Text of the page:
|Publication number||US4767685 A|
|Application number||US 07/056,337|
|Publication date||Aug 30, 1988|
|Filing date||May 22, 1987|
|Priority date||Mar 5, 1985|
|Also published as||DE3507697A1, EP0193768A2, EP0193768A3, EP0193768B1|
|Publication number||056337, 07056337, US 4767685 A, US 4767685A, US-A-4767685, US4767685 A, US4767685A|
|Inventors||Stefan Mennicke, Karl Reiss|
|Original Assignee||Brown, Boveri & Cie Aktiengesellschaft|
|Export Citation||BiBTeX, EndNote, RefMan|
|Patent Citations (4), Referenced by (2), Classifications (5), Legal Events (4)|
|External Links: USPTO, USPTO Assignment, Espacenet|
This application is a continuation, of application Ser. No. 836,087, filed Mar. 4, 1986, now abandoned.
1. Field of the Invention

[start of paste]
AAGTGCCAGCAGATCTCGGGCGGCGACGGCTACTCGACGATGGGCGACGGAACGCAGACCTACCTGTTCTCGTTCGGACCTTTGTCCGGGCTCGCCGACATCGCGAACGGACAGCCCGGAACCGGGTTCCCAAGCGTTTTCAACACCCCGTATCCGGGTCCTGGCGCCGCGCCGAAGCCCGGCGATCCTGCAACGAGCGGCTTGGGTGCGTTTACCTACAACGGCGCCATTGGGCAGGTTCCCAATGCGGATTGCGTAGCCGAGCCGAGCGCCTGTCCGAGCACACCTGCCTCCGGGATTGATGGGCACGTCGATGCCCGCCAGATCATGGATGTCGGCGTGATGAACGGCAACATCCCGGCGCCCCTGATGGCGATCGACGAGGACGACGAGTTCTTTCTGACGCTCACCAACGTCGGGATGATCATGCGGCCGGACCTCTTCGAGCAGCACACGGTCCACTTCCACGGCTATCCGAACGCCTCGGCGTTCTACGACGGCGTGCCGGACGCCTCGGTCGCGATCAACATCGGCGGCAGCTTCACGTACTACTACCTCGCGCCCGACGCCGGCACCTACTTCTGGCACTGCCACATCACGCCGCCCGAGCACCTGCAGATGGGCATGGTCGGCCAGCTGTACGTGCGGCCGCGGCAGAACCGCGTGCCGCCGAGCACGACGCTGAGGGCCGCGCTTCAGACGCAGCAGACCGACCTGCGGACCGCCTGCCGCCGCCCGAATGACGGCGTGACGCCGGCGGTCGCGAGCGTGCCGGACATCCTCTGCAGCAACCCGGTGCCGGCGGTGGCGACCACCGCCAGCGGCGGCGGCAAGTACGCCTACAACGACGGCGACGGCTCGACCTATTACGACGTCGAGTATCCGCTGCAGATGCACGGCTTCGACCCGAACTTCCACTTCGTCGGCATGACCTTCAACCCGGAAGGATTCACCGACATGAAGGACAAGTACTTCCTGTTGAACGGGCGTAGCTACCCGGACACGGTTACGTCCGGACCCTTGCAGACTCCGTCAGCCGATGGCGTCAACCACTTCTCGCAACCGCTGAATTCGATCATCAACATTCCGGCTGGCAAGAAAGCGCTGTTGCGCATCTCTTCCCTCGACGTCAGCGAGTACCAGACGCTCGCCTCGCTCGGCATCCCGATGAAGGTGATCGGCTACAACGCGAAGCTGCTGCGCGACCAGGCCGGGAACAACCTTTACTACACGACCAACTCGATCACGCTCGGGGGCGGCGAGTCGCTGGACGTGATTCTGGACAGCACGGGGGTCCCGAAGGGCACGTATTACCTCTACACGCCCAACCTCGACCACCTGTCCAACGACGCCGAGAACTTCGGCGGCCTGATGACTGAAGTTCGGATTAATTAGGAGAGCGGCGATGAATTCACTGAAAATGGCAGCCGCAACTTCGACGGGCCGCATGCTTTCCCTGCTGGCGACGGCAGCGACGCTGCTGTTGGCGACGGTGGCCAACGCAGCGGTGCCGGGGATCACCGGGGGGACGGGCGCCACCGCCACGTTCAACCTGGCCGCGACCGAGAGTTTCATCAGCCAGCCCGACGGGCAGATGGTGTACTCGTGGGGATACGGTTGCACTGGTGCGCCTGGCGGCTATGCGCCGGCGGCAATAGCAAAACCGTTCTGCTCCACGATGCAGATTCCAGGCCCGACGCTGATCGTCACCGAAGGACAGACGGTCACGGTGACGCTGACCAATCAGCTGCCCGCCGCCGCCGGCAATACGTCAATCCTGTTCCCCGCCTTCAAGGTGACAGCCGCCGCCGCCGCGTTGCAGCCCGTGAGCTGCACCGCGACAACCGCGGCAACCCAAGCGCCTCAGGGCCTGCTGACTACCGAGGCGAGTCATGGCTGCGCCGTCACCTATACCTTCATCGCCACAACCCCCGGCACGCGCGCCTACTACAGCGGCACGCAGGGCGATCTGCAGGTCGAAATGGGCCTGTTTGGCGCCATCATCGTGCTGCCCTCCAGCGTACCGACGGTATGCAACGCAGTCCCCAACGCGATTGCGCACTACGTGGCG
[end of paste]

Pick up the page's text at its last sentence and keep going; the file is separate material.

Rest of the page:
The invention relates to an electrochemical storage cell based on sodium and sulfur with an anode space and a cathode space which are separated from each other by a solid electrolyte and are bounded at least in some places by a metallic housing, and a fiber-like material impregnated with sulfur arranged within the cathode space.
2. Description of the Prior Art
Such electrochemical storage cells are highly suitable as energy sources. To an increasing degree they find use in the construction of storage batteries to provide the power supply of electric vehicles.
A specific example of these storage cells are those which operate on the basis of sodium and sulfur, are rechargeable and have a solid electrolyte of beta-aluminum oxide which separates the anode space from the cathode space. One advantage of these storage cells is that there are no electrochemical secondary reactions. The reason for this is that only sodium ions can get through the solid electrolyte. The current yield of such sodium/sulfur storage cells is therefore near 100 percent. In these electrochemical storage cells, the ratio of energy content to the total weight of the storage cell is very high as compared to lead storage batteries since the reactants are light and much energy is released in the electrochemical reactions.